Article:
My own book, forall x, is not designed for online consumption. It is intended to be used as a hard copy, and on line distribution is a way for people to freely get the print-ready files. I use electronic resources similarly in other courses. In history of philosophy, for example, it's a way of cutting out the margin that book publishers and the bookstore would add to public domain material. So the report conflates open access versus commercial books (whether there are license fees or not) with online versus hardcopy (how the student interacts with the content).

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The old Mill run 
The standard account, framed by Ian Hacking and promulgated by almost everyone, is that "natural kind" as a philosophical category goes back to Whewell and Mill in the 19th century. I debunk that account in a paper which has just been published in the The Journal of the History of Analytic Philosophy.

Link: No Grist for Mill on Natural Kinds

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There's a reason they call that guy "Hacker" 
Following a link from Brian Leiter's blog, I happened upon an article in which Peter Hacker defends an old-school conception of philosophy.

As Hacker sees it, there are two things that philosophers might be doing:

The first is metaphysics, enquiry into "the essential, necessary features of all possible worlds."

The second is a priori conceptual investigation, "investigations into what makes sense and what does not."

On the former conception, metaphysics is supposed to be like the sciences in producing facts and findings. The difference is just in whether the findings are necessary (metaphysics) or contingent (empirical science). Yet, Hacker asks, where are the established results of metaphysics? All philosophers have to show for millennia of work is controversy and paradox.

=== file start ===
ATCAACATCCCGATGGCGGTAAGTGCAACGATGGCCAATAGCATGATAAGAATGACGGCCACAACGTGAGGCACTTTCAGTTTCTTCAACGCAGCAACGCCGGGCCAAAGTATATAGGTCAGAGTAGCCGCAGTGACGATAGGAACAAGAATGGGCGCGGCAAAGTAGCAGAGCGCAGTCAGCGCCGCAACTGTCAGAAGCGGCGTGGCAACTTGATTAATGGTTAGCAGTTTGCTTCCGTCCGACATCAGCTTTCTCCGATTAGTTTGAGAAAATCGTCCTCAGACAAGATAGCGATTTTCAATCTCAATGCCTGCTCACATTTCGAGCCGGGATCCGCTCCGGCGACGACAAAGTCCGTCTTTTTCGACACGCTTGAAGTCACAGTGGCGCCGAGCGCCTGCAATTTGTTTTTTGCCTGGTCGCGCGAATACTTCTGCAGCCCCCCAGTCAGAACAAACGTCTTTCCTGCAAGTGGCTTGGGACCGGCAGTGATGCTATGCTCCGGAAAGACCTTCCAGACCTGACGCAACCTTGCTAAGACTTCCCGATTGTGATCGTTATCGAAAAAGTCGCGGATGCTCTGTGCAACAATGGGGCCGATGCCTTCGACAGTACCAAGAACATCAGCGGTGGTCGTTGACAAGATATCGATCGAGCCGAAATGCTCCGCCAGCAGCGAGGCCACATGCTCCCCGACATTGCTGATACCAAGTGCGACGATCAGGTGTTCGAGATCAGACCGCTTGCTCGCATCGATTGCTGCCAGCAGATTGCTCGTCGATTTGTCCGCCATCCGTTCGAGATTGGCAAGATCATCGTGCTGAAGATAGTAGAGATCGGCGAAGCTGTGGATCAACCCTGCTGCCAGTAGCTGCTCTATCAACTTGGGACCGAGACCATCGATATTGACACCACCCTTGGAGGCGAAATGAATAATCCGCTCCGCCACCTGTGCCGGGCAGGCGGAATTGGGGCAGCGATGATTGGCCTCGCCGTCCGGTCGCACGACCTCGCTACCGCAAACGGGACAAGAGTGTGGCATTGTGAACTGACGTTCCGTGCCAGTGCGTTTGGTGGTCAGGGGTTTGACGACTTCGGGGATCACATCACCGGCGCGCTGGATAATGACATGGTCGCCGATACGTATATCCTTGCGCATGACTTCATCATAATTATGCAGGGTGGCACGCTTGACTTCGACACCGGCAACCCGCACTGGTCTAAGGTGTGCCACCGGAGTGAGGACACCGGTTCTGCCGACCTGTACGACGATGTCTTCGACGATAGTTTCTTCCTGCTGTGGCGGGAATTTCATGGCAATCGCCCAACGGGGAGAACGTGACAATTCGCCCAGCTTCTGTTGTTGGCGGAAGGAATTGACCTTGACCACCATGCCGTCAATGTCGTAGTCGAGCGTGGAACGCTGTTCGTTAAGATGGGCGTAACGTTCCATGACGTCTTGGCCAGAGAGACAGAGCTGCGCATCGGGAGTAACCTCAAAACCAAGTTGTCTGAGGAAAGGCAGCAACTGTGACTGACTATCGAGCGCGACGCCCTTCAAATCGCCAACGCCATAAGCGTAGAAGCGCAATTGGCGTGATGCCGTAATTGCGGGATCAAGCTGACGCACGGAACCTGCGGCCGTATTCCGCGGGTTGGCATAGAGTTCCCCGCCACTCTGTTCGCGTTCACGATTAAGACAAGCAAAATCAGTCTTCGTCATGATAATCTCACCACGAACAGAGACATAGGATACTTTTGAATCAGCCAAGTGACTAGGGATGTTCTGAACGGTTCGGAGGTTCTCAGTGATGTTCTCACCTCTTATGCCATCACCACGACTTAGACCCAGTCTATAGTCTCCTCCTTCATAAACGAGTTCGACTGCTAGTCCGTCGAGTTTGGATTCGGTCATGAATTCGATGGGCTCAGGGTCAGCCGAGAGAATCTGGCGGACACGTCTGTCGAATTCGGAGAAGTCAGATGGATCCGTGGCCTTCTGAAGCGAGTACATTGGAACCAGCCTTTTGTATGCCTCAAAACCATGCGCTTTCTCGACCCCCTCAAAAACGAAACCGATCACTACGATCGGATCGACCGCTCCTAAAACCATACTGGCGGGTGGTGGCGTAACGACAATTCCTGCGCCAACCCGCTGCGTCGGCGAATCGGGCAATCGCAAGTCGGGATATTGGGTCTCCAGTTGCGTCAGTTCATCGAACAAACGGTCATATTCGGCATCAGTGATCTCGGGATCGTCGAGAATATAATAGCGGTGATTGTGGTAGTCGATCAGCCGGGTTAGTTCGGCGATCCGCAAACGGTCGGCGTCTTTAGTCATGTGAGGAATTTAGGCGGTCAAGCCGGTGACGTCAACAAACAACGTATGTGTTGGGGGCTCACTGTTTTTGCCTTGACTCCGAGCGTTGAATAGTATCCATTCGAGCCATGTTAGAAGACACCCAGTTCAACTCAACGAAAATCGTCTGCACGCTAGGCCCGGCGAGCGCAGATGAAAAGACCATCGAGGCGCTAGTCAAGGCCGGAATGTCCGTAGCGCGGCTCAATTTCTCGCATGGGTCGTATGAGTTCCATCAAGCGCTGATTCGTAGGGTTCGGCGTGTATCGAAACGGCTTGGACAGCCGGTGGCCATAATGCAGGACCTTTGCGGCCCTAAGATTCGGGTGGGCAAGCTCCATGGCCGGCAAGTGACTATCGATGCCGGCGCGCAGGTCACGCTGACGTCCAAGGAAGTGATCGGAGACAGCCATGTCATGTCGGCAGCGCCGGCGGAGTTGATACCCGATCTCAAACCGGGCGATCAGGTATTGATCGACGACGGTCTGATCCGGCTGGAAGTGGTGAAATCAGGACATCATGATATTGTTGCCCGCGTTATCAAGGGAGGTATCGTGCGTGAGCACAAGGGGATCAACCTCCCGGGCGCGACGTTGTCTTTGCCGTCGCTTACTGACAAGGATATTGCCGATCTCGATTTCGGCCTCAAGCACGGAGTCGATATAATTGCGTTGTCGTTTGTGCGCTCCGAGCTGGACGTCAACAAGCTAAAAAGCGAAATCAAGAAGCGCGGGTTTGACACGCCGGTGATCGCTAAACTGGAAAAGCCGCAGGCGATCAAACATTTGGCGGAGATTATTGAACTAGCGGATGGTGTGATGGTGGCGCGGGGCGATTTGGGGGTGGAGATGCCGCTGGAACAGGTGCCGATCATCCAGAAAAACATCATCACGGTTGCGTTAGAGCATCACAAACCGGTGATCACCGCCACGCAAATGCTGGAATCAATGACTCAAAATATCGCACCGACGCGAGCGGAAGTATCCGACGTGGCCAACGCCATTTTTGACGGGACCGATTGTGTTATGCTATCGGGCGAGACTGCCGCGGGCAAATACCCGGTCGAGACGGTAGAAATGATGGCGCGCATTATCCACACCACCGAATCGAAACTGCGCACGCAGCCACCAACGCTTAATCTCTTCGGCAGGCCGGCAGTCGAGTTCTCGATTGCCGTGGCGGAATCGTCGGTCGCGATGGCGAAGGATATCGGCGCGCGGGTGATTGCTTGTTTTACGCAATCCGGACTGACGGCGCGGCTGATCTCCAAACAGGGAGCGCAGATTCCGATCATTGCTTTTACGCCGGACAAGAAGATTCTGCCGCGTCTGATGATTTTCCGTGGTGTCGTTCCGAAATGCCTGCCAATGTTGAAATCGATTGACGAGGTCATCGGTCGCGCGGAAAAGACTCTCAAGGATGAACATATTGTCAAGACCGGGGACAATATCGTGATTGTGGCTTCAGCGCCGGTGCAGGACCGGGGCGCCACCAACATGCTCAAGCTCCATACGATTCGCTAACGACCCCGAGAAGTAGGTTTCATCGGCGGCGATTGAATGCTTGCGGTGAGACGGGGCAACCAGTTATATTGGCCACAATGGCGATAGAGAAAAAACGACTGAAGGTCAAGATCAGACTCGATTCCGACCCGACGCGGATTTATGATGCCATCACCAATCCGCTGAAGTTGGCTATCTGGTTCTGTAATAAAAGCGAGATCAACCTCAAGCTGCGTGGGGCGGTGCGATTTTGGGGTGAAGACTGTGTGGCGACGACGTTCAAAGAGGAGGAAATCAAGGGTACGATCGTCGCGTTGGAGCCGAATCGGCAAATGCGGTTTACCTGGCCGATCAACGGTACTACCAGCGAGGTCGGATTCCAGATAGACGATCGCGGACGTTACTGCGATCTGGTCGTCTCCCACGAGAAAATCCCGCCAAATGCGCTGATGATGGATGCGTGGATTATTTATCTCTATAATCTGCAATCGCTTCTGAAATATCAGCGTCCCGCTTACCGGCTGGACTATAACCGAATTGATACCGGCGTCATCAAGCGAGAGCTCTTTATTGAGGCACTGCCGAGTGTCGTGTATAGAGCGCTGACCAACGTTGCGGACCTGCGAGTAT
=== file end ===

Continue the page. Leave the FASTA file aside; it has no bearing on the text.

So Hacker advocates the latter conception, on which there are no substantive facts to be gleaned from philosophy at all. Rather, what one learns is that some would-be facts turn out to be nonsense. Yet, I ask, where are the pseudoproblems condemned forever to the dustbin? All philosophers of Hackers' stripe have to show for centuries of work is disagreement and dismissive hand waving.

Hacker's disjunction is plausibly associated with analytic philosophy so called. Claiming that would-be problems are dissolved by criteria of meaning was the method shared by logical positivists and Wittgensteinians, and conceptual analysis is perhaps what gives us the term 'analytic'. And the conception of metaphysics as fundamental ontology and the science of necessity is typically billed as 'analytic metaphysics'.

My rejection of the disjunction is one reason I do not self-identify as an analytic philosopher.